While cold may be better for the rabbits who didn't seem to notice -20F having experienced heat stroke, hypothermia, and frost bite I'll take the heat. Far less painful and happens a lot quicker. I went from kinda tired feeling to unconscious and that's all I would have known if I hadn't gotten cool, then I woke up and felt fine, versus hours of numbing, tingling, burning, shivering, and trying everything to get warm to then face hours of pain as blood flow was restored, days of random sharp pains whenever blood flow was interrupted, and years of instant numbness followed by burning when exposed to cold water. It's a risk every winter storm here that power will be lost and you'll be stranded to die a slow death of hypothermia or kill yourself with an unsafe substitute heat source. In the heat so long as you have water, stay out of the sun, and aren't too active there are only a few places on earth you will die from it barring a health issue. There aren't near as many deaths when hot areas lose electricity as during winter storms in the north.

If you have an animal suffering heat stroke submerge the whole body in moderate temp water (not real cold or they'll go in to shock) and then get a cold washcloth or for larger livestock entire towel over the skull. Keep that cloth/towel cold.
 

Frosted Rabbits

Well-known member
Joined
Jan 7, 2010
Messages
3,922
Reaction score
0
Location
Ohio
okay-- next to cooling off ears if the rabbit gets too warm-- put a cold pack inside the thigh= those two veins that can be used to feel for a pulse carry a lot of blood, and can be used to cool down a rabbits body very effectively.
And as Akane said-- submerging in tepid water is good- cool or cold is bad. It is very easy to cold shock an overheated rabbit. I did that-- once-- and knew almost immediately what I had done-- but I was so frantic trying to make sure that rabbit lived, I lost my common sense-she was doing okay with the cold pack between the thighs, but I wanted her feeling better, faster-- and wound up Killing her.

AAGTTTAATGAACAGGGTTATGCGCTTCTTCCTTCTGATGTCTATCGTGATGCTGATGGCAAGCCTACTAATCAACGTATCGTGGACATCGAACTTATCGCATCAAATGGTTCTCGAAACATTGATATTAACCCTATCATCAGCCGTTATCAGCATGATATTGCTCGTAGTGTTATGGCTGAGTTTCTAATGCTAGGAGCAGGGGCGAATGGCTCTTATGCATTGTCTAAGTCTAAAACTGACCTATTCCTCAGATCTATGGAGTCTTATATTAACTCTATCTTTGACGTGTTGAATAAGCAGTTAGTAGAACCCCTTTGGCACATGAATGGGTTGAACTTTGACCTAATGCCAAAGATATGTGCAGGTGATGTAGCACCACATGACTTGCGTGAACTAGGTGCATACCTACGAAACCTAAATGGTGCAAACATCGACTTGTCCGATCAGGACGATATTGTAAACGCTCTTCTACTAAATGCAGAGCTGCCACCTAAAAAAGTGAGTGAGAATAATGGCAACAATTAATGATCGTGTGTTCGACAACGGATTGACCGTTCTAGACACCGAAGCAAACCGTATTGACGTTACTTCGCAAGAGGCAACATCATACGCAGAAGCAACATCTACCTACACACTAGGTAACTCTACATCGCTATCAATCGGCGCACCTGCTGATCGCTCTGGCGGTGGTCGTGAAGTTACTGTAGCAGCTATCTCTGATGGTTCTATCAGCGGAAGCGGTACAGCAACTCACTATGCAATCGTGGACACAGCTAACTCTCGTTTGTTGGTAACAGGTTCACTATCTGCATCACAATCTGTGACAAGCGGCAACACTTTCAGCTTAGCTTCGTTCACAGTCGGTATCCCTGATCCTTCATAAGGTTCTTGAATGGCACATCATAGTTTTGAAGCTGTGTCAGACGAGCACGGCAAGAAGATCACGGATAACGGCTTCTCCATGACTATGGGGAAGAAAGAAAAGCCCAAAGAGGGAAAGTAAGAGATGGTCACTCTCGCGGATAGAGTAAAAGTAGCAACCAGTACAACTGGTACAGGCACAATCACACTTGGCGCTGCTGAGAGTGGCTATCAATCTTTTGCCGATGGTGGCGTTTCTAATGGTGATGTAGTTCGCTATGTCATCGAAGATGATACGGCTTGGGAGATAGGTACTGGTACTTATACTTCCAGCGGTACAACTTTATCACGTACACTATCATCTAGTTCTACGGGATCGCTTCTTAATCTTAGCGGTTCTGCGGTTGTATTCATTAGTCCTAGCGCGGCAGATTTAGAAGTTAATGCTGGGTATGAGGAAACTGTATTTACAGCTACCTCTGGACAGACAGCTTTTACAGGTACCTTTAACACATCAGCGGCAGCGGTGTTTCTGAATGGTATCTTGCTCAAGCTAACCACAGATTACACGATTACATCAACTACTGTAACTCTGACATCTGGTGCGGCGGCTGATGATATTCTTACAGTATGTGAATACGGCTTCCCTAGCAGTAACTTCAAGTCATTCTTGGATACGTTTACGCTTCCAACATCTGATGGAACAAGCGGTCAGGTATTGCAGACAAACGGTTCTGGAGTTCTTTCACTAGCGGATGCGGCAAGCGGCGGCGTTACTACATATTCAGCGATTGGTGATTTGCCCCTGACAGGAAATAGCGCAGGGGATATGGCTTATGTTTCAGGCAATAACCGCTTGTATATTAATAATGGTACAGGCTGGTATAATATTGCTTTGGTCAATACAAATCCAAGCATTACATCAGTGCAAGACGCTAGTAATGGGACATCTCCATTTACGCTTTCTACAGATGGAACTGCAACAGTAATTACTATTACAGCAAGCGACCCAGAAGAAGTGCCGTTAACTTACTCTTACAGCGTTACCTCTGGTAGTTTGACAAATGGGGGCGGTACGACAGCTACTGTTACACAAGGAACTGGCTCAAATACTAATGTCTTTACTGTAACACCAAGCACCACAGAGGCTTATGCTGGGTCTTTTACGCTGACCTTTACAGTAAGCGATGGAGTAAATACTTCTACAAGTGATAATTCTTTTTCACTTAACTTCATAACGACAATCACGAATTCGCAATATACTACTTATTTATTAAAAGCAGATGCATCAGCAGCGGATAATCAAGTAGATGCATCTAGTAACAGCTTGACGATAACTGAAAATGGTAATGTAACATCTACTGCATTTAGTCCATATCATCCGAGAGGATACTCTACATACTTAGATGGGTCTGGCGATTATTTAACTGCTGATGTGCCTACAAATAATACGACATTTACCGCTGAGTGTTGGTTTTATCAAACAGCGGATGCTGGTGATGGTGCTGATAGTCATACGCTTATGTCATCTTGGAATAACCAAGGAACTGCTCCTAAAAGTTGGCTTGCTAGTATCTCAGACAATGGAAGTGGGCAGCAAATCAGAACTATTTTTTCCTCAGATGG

Miss M

Well-known member
Joined
Jan 20, 2010
Messages
14,502
Reaction score
0
ILoveBunnies brought Thumper back from listlessness once by holding him in her lap and curling the insides of his ears around ice cubes. She had read this in a book, and it worked.

I'm sorry for your loss, Rock'N 4 Rabbitry! :(
 

Tom in Kingman

Active member
Joined
Mar 26, 2011
Messages
25
Reaction score
2
Location
Kingman AZ
Here in AZ heat is a way of life in the summer . We stay about 10 degrees cooler than PHX but it still gets warm . I have a swamp cooler in my garage where I intend to locate my rabbitry . A breeze was mentioned . Swamp coolers WILL circulate the air . The temperature of 85 degrees was mentioned as well as the "red flag" for rabbits .The other side of our double bladed sword is our humidity (or LACK thereof) which sits at about 4-7% much of the summer . I have a plan . My swamp cooler with another fan working the entire garage . Water frozen in 2 liter bottles for each cage . I will also have a cover over all the cages so as to keep the cool air in as the swamp cooler feeds it. My garage is made of steel so it will heat up a bit just through the heat emminating from the walls . The cages will be at least 6 feet from any wall . The morning sun is on the other wall (15 feet away) and another building shields the afternoon sun . "On paper" I seem to have all my bases covered . Any other hints or tips would be greatly appreciated . I'm going to e-mail some other AZ rabbit folks as well . You CAN't be too well informed .Thank you .
 

curlysue

Well-known member
Joined
Aug 25, 2010
Messages
1,333
Reaction score
0
Location
Pa
I have seen heatstroke.the rabbits get wet around the mouth and nose.we wet them down with water and they were ok.one kid lost one at the county fair.it was too far gone and they lost him.
 

MaggieJ

Administrator
Staff member
Admin
Moderator
RabbitTalk Supporter
Joined
Dec 16, 2009
Messages
16,983
Reaction score
46
Location
South Eastern Ontario
akane":22da0pbm said:
While cold may be better for the rabbits who didn't seem to notice -20F having experienced heat stroke, hypothermia, and frost bite I'll take the heat.

I think your winters must be a whole lot colder and more dangerous than ours, Akane. Temperatures of -20 F. do happen here but usually only once or twice a winter and they don't last. We are close to Lake Ontario and that moderates our temperatures year round. Winter power outages are scary, but they are quick to fix them... In the ten years we have been here the longest was about 4 hours. We have a kerosene heater for emergencies but what we really need is a wood stove.
 
Top